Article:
March 19 (Bloomberg) -- Arthur C. Clarke, the U.K. science- fiction writer and futurist visionary best known for the novel adapted for the film ``2001: A Space Odyssey,'' has died. He was 90.
Clarke died in his adopted home country of Sri Lanka early today from respiratory complications, according to a statement from his office there. He had suffered from post-polio syndrome for the last two decades of his life and was confined to a wheelchair. Clarke had lived in Colombo, the Sri Lankan capital, since 1956 and held citizenship there.
The author, scientist, space expert and underwater diver was one of the most prolific and renowned science-fiction writers, publishing more than 30 novels, at least 13 short-story collections and 28 works of non-fiction. He was honored with a British knighthood in 2000, and his work inspired the names of some spacecraft, an asteroid and even a species of dinosaur. ``2001: A Space Odyssey'' was adapted in Stanley Kubrick's 1968 film of the same name.
Clarke's visions of the future took form in geostationary satellites, which some credit as a blueprint for modern-day communication methods. In 1945, he set out his ideas in an article, ``Extra-Terrestrial Relays,'' published in the Wireless World magazine.
Geostationary satellites orbit the Earth at the same speed that the Earth spins on its axis, making them ideal for telecommunications relays. Other visions included space elevators that would propel people beyond the Earth via a cable.
``He had influenced the world in the best way possible,'' writer Ray Bradbury said in Neil McAleer's 1992 book ``Arthur C. Clarke: The Authorized Biography.'' ``Arthur's ideas have sent silent engines into space to speak in tongues. His fabulous communications satellite ricocheted about in his head long before it leaped over the mountains and flatlands of the Earth.''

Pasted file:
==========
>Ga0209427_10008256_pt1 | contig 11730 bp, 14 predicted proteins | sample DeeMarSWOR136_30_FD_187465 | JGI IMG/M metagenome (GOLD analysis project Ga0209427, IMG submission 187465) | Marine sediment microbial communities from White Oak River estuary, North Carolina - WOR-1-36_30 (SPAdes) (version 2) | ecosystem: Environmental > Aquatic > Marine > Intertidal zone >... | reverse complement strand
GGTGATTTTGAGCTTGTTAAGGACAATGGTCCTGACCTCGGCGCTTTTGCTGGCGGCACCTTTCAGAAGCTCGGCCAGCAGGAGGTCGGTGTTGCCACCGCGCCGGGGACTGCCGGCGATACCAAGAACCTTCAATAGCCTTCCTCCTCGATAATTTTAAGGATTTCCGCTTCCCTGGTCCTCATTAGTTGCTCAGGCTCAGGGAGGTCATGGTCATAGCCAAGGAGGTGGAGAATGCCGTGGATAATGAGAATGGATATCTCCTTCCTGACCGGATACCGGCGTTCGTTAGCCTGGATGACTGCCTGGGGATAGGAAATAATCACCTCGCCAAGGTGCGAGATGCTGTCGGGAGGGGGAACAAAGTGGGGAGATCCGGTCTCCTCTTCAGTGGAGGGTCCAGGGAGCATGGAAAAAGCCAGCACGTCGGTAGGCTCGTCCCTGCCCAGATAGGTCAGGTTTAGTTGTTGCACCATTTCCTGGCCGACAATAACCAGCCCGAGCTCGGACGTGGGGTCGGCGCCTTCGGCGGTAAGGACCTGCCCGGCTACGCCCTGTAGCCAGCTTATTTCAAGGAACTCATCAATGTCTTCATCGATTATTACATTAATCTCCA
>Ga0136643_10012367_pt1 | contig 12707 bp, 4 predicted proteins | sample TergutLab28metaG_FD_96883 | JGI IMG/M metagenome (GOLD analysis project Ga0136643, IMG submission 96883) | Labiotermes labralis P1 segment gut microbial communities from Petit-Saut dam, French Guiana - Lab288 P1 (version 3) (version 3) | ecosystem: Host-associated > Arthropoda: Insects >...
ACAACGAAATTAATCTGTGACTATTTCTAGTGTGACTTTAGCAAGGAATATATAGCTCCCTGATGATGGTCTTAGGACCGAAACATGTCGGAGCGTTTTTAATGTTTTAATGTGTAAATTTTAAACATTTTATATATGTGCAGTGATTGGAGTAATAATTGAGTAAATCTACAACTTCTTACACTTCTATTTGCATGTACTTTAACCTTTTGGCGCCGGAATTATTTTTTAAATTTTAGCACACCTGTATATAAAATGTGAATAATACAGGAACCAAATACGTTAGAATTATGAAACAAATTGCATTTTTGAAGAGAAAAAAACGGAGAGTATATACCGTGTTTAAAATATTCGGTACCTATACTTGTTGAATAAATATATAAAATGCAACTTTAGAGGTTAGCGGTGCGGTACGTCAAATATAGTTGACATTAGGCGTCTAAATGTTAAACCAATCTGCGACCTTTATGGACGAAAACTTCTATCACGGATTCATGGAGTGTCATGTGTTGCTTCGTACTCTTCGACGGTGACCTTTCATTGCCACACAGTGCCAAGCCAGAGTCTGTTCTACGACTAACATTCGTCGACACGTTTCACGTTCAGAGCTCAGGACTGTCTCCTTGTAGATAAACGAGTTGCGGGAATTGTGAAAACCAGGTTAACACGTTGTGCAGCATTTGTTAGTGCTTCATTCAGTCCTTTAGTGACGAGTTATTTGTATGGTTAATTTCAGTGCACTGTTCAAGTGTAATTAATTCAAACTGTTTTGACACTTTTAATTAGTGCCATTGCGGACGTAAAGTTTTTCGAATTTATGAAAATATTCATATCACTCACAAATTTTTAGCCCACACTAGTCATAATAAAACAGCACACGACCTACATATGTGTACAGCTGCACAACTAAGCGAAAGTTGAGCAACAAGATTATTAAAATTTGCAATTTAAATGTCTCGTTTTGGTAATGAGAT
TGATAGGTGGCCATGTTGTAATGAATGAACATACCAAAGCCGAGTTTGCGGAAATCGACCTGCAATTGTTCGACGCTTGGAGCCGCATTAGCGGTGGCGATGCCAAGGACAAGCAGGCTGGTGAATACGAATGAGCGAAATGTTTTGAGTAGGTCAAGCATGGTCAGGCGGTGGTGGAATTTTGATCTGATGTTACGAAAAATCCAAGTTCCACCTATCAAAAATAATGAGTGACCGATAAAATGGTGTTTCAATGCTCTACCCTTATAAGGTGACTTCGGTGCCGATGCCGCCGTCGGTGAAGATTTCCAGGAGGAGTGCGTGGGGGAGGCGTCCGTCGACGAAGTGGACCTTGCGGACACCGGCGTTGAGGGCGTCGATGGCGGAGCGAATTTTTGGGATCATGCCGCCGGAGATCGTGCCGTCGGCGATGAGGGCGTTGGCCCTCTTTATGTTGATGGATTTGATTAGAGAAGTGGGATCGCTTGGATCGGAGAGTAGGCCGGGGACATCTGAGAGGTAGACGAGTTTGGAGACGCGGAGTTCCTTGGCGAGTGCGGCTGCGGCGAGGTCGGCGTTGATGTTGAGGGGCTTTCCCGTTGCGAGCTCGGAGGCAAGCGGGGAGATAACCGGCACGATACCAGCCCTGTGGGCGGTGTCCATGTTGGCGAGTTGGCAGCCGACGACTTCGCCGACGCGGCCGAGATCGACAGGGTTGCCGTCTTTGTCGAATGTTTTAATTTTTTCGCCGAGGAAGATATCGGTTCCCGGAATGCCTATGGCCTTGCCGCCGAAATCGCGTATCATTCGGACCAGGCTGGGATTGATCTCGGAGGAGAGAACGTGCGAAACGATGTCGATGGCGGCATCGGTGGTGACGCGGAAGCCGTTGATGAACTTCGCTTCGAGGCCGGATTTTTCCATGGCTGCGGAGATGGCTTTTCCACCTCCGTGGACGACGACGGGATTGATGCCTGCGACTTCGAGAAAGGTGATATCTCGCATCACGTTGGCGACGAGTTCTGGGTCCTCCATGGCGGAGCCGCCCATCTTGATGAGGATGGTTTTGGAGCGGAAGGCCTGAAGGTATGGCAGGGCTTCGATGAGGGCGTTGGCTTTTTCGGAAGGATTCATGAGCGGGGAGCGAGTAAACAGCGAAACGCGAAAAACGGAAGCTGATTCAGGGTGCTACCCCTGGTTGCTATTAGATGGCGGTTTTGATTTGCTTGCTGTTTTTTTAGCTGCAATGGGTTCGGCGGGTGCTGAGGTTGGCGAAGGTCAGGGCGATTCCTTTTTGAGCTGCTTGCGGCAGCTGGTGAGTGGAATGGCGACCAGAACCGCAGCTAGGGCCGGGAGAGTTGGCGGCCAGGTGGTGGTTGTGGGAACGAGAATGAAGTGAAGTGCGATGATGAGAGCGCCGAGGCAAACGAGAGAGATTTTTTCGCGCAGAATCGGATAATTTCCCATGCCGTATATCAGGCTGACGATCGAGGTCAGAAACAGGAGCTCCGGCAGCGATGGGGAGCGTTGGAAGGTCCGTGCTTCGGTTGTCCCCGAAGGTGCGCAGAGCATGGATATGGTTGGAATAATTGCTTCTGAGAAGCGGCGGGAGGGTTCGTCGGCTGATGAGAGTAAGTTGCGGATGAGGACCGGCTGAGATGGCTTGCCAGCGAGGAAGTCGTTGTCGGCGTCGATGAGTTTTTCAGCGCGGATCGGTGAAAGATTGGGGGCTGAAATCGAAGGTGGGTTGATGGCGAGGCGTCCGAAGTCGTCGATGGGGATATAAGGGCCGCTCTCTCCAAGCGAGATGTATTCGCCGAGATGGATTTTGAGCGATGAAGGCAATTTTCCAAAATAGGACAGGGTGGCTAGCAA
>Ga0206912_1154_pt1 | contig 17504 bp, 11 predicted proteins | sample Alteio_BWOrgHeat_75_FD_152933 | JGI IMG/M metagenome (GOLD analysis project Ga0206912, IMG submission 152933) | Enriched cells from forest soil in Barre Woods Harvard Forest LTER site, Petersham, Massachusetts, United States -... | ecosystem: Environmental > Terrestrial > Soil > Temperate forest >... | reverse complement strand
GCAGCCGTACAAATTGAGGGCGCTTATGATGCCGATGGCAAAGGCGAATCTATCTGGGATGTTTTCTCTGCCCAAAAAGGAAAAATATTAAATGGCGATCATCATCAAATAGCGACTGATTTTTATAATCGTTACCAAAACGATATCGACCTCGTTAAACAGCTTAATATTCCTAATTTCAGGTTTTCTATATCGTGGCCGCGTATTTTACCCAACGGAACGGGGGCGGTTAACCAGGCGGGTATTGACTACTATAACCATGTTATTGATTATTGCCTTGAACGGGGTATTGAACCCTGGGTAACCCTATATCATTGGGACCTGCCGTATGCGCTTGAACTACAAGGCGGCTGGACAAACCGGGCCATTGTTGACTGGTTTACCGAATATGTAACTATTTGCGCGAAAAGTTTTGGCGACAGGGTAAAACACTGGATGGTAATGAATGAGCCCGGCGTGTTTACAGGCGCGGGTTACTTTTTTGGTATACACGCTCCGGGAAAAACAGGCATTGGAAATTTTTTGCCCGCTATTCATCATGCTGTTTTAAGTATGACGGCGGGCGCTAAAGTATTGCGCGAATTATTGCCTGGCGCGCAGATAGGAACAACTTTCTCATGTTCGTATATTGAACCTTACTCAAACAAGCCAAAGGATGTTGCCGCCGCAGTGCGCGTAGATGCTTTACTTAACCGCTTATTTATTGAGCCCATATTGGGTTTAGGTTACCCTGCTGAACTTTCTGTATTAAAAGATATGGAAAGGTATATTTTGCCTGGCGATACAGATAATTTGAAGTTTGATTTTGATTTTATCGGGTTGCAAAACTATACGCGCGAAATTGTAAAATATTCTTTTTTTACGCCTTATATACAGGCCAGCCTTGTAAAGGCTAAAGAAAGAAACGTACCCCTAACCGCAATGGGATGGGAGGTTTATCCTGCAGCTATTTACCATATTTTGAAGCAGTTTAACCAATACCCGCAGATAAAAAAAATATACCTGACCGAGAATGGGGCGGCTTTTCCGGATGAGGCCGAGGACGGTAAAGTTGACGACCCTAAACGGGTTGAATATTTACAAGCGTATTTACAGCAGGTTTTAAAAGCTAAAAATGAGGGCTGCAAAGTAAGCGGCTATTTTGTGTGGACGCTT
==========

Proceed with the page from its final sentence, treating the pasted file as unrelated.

Arthur Charles Clarke was born on Dec. 16, 1917, in his grandmother's house in the southwest English coastal town of Minehead. His father, Charles, was a postal-service engineer before World War I and then turned to farming. Clarke's mother, Nora, had worked as a post-office telegraphist before marrying. Clarke's early exposure to developments in communications such as the telephone and telegraph helped trigger his later visions of the future, according to McAleer's book.
At the age of 11, Clarke's interest in science fiction was sparked by a friend in Minehead who had the November 1928 issue of Amazing Stories magazine, depicting one of Jupiter's moons and a spaceship with earthlings aboard. Fossils and dinosaurs also captured the future writer's young imagination after his father gave him some cards with pictures of prehistoric animals.
Clarke's father died at age 43 from experimental mercury injections administered for a lung condition caused by the inhalation of poison gas in the trenches of World War I. His death left Clarke, who was 13 at the time, and his three younger siblings to help run the farm with their mother, who knitted gloves and took in paying guests to gain extra income at a time of rural economic hardship.
After an education at Huish's Grammar School in Taunton, Clarke moved to London, where his interest in space and science led him to join the British Interplanetary Society. He also began to write science fiction.